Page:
To make these socks, I’ve bought the Fish Lips Kiss Heel pattern for the princely sum of 86p. The designer takes the view (probably sensibly) that if she charges a modest price then everyone will be happy to pay it rather than infringing her intellectual property rights by unauthorised sharing. She deserves every penny because she’s put a lot of effort into developing a novel (as far as I’m aware) short row method for sock heels which – she says – is both foolproof and good looking. She claims:
Heels will now be the easiest part of the sock, so you can knit them at knit night or while watching TV without ever getting lost or messing up.
Wow. I’m more than capable of messing up plain stocking stitch when I’m catching up on the latest local gossip with fellow knitters, so I can’t wait to see if that’s a claim that will stand up. Watch this space.
The designer also says:
It’s blindingly obvious where you make your short-row turns, so no guessing where the gaps are!
Oh, I do hope so. Heels are (appropriately enough) my Achilles heel when it comes to socks. For some reason I am completely unable to “read” my knitting when working a short row heel, in order to work out where to turn. I suffer from heel blindness. Despite diligent counting and making copious notes, I generally get round the heel with either a stitch too many or a stitch too few, and/or a hole somewhere in the diagonal heel line. I then curse and have to pull out the whole heel to start again because I’m incapable of recognising which are the non-working stitches. Sometimes I end up doing this more than once per sock. I’ve taken to putting a lifeline in when I get to the halfway point, which helps a bit, but working a heel still causes me much frustration.
Why do I persist with knitting this type of heel when there are much simpler methods? Because I like the look of a perfectly mitred “join” on either side of the heel, and that’s what the Fish Lips Kiss method promises. The A&C slippers used an easier technique that involved picking up stitches down each side of the heel flap after turning the heel, which seemed suitable for a stranded pattern in thick yarn that was destined to be felted, but not for proper socks that need to fit closely within a pair of shoes and look good. I still managed to end up with an extra stitch after finishing the heel of one of my A&C slippers – don’t tell anyone, but I got rid of it with a sneaky K2tog.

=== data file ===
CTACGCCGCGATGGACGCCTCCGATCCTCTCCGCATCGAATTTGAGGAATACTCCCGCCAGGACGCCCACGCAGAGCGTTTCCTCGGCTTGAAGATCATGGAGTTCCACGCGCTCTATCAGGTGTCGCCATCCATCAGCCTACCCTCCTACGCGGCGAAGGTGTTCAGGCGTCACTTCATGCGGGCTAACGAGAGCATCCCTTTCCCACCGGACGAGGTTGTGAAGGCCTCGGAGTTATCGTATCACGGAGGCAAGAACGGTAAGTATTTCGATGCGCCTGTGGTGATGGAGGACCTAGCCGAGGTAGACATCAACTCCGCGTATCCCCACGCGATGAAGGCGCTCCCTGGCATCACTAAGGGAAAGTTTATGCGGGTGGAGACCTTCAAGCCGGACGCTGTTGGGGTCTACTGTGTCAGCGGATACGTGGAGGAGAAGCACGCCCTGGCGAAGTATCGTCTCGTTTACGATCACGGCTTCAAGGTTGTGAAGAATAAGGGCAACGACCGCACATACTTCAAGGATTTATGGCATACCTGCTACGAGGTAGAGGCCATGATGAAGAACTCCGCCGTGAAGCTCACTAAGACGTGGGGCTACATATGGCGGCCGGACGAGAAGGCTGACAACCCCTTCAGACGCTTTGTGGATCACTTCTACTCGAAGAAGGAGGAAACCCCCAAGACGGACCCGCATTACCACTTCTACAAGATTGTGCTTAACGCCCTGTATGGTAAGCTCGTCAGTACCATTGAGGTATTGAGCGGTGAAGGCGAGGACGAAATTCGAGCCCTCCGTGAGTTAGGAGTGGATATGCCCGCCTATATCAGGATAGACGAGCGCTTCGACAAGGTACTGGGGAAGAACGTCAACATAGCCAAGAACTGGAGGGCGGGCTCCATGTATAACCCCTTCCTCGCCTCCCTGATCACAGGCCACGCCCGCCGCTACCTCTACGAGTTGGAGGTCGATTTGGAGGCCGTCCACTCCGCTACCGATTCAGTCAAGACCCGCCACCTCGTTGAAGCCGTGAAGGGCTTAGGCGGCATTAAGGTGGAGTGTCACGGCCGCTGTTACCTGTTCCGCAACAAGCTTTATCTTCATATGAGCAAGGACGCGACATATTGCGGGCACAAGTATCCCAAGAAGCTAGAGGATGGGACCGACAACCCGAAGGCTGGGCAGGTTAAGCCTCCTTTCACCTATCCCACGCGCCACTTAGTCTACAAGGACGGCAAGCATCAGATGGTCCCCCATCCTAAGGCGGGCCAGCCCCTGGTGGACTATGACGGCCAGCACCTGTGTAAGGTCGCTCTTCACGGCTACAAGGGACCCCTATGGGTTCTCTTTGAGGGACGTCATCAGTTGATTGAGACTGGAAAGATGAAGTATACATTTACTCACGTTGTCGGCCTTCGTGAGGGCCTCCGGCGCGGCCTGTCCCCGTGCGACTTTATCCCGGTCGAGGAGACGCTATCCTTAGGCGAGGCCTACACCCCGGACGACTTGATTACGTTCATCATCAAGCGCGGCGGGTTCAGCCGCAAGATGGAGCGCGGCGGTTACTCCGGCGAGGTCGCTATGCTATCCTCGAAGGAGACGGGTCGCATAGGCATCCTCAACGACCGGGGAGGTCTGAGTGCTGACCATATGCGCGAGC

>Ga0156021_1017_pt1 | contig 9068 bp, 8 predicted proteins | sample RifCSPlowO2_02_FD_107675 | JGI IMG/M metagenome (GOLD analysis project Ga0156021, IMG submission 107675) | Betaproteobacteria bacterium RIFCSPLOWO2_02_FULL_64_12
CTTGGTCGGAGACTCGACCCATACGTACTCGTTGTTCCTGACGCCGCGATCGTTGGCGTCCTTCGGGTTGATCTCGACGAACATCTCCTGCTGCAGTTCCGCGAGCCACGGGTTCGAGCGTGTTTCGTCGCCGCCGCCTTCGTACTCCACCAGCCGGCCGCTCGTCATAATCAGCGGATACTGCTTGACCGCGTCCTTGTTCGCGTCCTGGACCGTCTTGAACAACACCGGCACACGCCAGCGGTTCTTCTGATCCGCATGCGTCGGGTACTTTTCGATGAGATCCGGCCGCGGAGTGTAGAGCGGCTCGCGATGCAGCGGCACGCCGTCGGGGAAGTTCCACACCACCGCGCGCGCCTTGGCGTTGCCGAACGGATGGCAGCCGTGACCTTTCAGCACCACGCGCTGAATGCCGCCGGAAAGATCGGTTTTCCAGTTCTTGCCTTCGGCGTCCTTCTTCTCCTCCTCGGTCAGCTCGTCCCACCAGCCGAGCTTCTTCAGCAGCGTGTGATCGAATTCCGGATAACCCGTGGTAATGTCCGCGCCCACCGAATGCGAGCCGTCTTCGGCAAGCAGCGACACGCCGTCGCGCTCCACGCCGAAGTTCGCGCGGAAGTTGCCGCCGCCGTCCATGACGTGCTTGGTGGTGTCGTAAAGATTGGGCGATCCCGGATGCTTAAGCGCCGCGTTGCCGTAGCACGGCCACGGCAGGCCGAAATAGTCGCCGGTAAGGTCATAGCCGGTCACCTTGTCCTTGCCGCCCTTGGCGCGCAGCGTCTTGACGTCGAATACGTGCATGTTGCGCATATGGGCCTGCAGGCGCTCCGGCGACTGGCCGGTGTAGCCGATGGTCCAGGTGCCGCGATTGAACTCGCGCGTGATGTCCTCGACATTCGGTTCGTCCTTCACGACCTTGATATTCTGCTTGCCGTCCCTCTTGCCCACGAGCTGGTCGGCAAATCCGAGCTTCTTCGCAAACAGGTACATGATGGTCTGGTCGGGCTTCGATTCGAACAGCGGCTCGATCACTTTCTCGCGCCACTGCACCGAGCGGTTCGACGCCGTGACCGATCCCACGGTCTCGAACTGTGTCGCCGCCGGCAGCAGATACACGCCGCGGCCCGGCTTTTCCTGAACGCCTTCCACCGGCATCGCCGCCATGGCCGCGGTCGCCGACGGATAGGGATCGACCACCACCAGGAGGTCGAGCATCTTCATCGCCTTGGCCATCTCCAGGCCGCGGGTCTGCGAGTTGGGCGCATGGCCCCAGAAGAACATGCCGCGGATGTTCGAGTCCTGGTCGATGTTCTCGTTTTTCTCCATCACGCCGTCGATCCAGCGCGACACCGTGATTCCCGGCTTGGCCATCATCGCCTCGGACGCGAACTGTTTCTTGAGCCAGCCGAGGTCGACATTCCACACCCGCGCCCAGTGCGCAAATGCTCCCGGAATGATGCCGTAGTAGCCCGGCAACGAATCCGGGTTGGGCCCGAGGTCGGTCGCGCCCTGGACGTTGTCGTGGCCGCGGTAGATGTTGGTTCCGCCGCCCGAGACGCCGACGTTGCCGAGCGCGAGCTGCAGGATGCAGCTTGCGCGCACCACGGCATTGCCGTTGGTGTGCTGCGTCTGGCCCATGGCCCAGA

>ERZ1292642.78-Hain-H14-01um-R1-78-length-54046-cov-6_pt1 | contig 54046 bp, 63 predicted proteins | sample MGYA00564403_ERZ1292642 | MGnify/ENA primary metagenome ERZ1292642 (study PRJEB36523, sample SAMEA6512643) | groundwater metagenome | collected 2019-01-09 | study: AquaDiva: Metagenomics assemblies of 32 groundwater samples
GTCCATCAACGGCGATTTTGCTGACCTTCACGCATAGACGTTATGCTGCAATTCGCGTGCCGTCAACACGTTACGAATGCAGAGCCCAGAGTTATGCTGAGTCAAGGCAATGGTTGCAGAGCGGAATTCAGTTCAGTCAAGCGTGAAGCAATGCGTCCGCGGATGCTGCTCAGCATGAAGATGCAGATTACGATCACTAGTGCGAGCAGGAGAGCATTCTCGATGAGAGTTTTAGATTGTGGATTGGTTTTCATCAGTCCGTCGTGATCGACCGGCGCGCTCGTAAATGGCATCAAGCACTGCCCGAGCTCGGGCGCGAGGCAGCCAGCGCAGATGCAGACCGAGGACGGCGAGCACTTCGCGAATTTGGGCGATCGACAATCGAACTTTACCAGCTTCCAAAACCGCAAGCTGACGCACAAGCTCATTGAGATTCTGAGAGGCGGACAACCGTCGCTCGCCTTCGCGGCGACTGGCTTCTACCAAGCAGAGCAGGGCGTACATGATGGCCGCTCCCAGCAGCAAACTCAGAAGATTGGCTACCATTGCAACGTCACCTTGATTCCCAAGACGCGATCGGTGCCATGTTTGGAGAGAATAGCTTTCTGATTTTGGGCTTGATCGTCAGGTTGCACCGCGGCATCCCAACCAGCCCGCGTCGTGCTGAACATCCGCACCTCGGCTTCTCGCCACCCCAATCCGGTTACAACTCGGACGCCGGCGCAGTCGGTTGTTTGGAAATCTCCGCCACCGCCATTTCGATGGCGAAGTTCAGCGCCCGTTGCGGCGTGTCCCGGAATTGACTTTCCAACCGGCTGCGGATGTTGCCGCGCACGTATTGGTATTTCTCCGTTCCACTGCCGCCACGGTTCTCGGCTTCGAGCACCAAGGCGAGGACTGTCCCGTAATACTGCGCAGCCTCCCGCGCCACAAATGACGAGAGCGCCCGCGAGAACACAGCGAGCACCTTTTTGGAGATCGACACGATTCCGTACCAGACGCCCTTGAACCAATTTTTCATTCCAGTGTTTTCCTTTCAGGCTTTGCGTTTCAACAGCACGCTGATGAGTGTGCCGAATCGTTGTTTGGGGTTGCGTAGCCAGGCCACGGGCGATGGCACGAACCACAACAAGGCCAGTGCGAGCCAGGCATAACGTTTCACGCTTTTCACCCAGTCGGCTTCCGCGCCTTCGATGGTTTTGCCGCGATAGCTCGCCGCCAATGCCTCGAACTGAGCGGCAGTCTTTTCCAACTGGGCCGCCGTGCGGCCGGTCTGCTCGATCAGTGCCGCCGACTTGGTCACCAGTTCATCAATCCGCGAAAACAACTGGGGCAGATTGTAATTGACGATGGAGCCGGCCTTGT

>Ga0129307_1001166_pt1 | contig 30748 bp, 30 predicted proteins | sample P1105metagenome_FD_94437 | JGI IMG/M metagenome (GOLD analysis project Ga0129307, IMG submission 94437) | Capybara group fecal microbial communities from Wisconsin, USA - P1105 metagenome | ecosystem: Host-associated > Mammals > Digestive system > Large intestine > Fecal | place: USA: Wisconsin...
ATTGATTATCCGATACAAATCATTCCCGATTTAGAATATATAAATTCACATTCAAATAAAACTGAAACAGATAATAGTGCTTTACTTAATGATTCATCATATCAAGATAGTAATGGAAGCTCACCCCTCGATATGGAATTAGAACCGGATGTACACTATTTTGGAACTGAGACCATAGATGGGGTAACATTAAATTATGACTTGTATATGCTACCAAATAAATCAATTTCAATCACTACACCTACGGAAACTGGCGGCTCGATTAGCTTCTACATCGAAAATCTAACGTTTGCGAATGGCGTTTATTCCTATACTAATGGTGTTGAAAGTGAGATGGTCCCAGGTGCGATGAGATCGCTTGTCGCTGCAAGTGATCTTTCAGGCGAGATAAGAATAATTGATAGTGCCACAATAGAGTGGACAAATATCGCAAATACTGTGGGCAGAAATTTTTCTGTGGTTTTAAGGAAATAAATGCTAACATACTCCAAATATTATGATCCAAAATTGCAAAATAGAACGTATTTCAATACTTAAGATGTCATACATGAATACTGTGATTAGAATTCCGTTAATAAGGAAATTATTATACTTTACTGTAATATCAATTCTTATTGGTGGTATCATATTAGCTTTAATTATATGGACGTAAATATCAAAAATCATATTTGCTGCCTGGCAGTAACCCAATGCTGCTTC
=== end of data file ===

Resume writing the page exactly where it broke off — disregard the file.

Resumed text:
Actually, the name of this pattern doesn’t do it justice, because the 16 page PDF covers a lot more than just how the heel is worked. It contains detailed instructions for getting a perfectly fitting sock, a method that can even be done remotely as long as the sock-wearer can be trusted to draw around a foot and locate their ankle bone. So when Great Uncle Henry in Australia announces he’d like a pair of hand-knitted socks for Christmas, all you have to do is email him the instructions and then get him to scan the drawing – with a ruler to check dimensions when printing – and email it back.
This is my foot outline. There’s a problem with it, in that the black “heel hinge” line (labelled 1) drawn across at the ankle bone is 8mm behind the red, calculated line. They should be coincident, or at least very close. So apparently I have most peculier feet. Looking on the bright side, that makes knitting my own socks all the more important, to achieve that elusive perfect fit.